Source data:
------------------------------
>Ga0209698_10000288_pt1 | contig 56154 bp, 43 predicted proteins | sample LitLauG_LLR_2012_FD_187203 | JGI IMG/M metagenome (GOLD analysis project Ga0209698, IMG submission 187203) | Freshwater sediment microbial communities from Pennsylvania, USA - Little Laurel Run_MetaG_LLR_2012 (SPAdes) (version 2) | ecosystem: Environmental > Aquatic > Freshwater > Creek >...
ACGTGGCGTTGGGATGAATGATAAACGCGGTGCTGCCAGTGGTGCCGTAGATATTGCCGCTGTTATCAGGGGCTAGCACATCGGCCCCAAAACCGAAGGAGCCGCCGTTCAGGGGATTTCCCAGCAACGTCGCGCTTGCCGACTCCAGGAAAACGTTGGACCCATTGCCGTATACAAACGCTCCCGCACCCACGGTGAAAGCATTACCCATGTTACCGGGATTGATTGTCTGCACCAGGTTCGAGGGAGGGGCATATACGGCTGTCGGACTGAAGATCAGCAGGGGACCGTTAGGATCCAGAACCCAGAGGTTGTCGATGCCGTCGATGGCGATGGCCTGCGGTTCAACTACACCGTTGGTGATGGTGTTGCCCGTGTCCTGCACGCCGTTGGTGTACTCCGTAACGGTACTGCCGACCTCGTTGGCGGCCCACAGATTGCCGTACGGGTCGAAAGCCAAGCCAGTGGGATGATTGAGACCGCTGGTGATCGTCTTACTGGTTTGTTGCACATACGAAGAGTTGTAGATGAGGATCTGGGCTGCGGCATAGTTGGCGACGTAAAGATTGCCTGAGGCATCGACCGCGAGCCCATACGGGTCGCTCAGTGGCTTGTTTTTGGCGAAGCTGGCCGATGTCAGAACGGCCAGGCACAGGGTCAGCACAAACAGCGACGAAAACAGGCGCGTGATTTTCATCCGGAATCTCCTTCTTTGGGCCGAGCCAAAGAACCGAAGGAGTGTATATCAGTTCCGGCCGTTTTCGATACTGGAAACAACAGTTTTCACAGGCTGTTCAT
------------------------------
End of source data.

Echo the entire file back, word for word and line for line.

>Ga0209698_10000288_pt1 | contig 56154 bp, 43 predicted proteins | sample LitLauG_LLR_2012_FD_187203 | JGI IMG/M metagenome (GOLD analysis project Ga0209698, IMG submission 187203) | Freshwater sediment microbial communities from Pennsylvania, USA - Little Laurel Run_MetaG_LLR_2012 (SPAdes) (version 2) | ecosystem: Environmental > Aquatic > Freshwater > Creek >...
ACGTGGCGTTGGGATGAATGATAAACGCGGTGCTGCCAGTGGTGCCGTAGATATTGCCGCTGTTATCAGGGGCTAGCACATCGGCCCCAAAACCGAAGGAGCCGCCGTTCAGGGGATTTCCCAGCAACGTCGCGCTTGCCGACTCCAGGAAAACGTTGGACCCATTGCCGTATACAAACGCTCCCGCACCCACGGTGAAAGCATTACCCATGTTACCGGGATTGATTGTCTGCACCAGGTTCGAGGGAGGGGCATATACGGCTGTCGGACTGAAGATCAGCAGGGGACCGTTAGGATCCAGAACCCAGAGGTTGTCGATGCCGTCGATGGCGATGGCCTGCGGTTCAACTACACCGTTGGTGATGGTGTTGCCCGTGTCCTGCACGCCGTTGGTGTACTCCGTAACGGTACTGCCGACCTCGTTGGCGGCCCACAGATTGCCGTACGGGTCGAAAGCCAAGCCAGTGGGATGATTGAGACCGCTGGTGATCGTCTTACTGGTTTGTTGCACATACGAAGAGTTGTAGATGAGGATCTGGGCTGCGGCATAGTTGGCGACGTAAAGATTGCCTGAGGCATCGACCGCGAGCCCATACGGGTCGCTCAGTGGCTTGTTTTTGGCGAAGCTGGCCGATGTCAGAACGGCCAGGCACAGGGTCAGCACAAACAGCGACGAAAACAGGCGCGTGATTTTCATCCGGAATCTCCTTCTTTGGGCCGAGCCAAAGAACCGAAGGAGTGTATATCAGTTCCGGCCGTTTTCGATACTGGAAACAACAGTTTTCACAGGCTGTTCAT